According to sources privy to quarterly pricing talks, premiums for aluminium imported into Japan during the first quarter this year are set at US$95 per ton.
The sources, who spoke to Reuters on condition of anonymity, indicated that the rise in spot premiums due to production problems at Alcoa’s smelter in Portland, Australia, prompted the move.
This increase in premiums, which is a 27% increase over last quarter’s premiums, is the first increase in the last three quarters.
“We’ve signed the deals at $95 a ton with four producers,” revealed a source from an aluminium end user.
Another source, this one from an aluminum producer, told the media that all of his firm’s Japanese customers contracted for delivery at US$95 per ton.
The talks, which began last month among buyers and producers including Rio Tinto, South32, Alcoa, and Rusal, saw offers of between US$95 and US$110 per ton. Buyers initially set the bar at US$80 per ton, but relented after one of the Portland smelter’s potline was shut down due to damage incurred during a recent power outage.
Trading house Marubeni expected aluminium premiums to stay in a range between US$80 and US$140 per ton in the new year.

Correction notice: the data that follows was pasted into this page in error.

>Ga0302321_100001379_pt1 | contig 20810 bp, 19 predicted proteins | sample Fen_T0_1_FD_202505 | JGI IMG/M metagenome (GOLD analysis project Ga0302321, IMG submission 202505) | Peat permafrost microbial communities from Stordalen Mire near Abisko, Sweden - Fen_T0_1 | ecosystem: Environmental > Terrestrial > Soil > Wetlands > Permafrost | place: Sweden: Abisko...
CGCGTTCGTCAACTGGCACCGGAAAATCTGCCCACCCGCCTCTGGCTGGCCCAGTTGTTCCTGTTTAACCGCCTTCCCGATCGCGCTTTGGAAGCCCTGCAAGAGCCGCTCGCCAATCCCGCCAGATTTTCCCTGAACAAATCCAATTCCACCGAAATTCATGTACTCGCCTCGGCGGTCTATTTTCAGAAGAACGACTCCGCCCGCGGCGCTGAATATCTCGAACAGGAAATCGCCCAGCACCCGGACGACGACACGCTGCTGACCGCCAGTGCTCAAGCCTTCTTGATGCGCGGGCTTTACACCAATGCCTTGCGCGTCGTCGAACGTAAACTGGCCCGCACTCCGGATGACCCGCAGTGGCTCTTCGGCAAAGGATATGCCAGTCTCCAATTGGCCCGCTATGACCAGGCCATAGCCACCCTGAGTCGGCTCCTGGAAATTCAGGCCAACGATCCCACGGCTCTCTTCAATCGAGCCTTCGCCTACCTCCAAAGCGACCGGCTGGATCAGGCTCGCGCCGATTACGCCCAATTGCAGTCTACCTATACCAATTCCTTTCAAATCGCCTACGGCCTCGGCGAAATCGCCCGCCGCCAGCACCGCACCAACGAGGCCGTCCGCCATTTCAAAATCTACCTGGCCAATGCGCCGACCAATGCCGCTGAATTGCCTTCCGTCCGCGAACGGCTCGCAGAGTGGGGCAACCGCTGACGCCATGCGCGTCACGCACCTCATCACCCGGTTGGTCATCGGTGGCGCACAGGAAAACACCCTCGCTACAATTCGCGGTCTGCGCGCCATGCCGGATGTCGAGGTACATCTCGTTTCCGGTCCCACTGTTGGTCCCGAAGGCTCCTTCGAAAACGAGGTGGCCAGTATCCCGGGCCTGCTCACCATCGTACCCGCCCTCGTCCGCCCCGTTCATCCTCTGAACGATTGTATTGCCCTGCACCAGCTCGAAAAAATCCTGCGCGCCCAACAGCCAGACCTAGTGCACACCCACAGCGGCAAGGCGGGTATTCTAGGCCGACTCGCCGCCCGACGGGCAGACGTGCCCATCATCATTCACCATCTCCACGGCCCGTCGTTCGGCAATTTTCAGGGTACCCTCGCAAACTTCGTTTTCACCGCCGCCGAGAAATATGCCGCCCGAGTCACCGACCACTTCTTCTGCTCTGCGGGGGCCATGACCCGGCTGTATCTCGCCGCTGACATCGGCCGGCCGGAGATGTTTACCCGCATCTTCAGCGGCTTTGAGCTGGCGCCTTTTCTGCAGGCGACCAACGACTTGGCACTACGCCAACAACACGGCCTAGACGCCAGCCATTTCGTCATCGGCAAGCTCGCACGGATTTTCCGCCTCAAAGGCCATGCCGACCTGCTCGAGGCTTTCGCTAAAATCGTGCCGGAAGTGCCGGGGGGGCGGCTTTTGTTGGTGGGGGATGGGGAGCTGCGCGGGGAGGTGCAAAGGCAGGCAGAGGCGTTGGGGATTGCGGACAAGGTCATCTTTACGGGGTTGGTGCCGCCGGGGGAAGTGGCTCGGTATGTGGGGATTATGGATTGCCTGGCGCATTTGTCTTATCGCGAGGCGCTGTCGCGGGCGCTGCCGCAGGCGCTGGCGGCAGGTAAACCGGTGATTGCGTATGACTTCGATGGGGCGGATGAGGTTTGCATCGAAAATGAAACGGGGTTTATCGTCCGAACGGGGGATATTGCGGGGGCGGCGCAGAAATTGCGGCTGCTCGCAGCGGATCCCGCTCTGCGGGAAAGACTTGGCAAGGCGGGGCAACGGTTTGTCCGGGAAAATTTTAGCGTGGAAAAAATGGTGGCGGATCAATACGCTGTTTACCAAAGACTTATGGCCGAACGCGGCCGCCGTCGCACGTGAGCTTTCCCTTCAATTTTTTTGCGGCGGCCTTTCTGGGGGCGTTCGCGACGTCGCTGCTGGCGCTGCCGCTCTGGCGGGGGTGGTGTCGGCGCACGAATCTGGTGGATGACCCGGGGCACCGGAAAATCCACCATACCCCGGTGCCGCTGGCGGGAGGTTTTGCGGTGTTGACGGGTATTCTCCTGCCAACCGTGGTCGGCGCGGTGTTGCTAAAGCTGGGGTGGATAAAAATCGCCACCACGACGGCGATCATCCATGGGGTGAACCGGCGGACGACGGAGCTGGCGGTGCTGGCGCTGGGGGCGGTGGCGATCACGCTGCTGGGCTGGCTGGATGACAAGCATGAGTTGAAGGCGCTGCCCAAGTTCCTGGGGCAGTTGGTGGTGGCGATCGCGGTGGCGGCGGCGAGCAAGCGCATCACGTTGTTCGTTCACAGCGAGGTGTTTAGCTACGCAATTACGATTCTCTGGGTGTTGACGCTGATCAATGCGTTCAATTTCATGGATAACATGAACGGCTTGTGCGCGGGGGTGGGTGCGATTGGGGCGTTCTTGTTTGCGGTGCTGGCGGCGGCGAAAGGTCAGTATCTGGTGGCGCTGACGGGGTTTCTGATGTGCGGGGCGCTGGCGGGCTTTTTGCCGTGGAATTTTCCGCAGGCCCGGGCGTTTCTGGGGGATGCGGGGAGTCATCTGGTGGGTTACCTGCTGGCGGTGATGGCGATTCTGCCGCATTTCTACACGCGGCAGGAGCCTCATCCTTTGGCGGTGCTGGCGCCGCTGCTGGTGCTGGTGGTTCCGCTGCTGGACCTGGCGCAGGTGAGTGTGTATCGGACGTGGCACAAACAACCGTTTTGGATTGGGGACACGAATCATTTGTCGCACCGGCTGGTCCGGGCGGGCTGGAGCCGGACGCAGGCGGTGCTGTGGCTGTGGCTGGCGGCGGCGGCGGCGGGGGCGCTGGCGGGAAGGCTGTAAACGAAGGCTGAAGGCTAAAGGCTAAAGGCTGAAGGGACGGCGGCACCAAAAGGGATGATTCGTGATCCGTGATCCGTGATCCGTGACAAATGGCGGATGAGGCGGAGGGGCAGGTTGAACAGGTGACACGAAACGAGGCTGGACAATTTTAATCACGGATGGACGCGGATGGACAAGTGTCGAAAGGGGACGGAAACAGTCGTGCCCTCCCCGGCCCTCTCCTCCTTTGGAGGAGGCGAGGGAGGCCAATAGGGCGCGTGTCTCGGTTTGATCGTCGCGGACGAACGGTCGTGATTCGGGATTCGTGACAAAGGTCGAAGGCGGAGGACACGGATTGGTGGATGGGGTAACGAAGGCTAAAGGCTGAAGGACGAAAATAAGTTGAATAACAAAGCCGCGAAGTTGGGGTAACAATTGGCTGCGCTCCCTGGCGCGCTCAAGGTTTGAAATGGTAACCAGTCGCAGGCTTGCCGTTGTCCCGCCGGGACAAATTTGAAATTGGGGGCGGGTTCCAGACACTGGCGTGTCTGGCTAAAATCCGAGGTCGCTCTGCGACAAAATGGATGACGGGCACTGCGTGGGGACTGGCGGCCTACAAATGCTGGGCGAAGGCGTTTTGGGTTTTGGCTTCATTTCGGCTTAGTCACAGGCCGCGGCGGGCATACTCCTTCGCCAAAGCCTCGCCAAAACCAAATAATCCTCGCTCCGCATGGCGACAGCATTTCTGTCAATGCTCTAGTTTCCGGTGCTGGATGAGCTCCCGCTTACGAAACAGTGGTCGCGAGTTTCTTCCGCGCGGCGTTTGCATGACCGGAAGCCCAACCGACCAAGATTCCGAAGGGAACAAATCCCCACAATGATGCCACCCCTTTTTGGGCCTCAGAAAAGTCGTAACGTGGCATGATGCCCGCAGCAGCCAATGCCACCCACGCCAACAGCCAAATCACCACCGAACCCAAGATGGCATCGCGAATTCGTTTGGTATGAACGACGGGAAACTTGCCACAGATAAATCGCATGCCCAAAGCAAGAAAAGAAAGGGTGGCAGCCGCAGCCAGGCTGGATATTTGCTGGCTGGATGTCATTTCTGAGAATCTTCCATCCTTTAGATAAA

“We accepted the $95 as spot premiums have edged higher after the Portland news and local stocks have declined,” explained an anonymous source from a Japanese fabricator.
Japanese stocks at three of its major ports dropped by 13.8% to 239,900 metric tons in November. Inventories have been on the decline since May 2015, when inventories topped 502 thousand metric tons.
Buyers are looking to move away from annual contracts in favor of shopping on the spot market, explained a source at a Japanese trading company, as premiums on the spot market are lower than they’ve been over the past seven years.
“We’ve cut some amount of annual contracts for 2017 as we want to buy more metals from spot market, which is a global trend,” said the source. He went on to say that some buyers were keeping annual purchase volumes at the same level in order to insure a stable supply.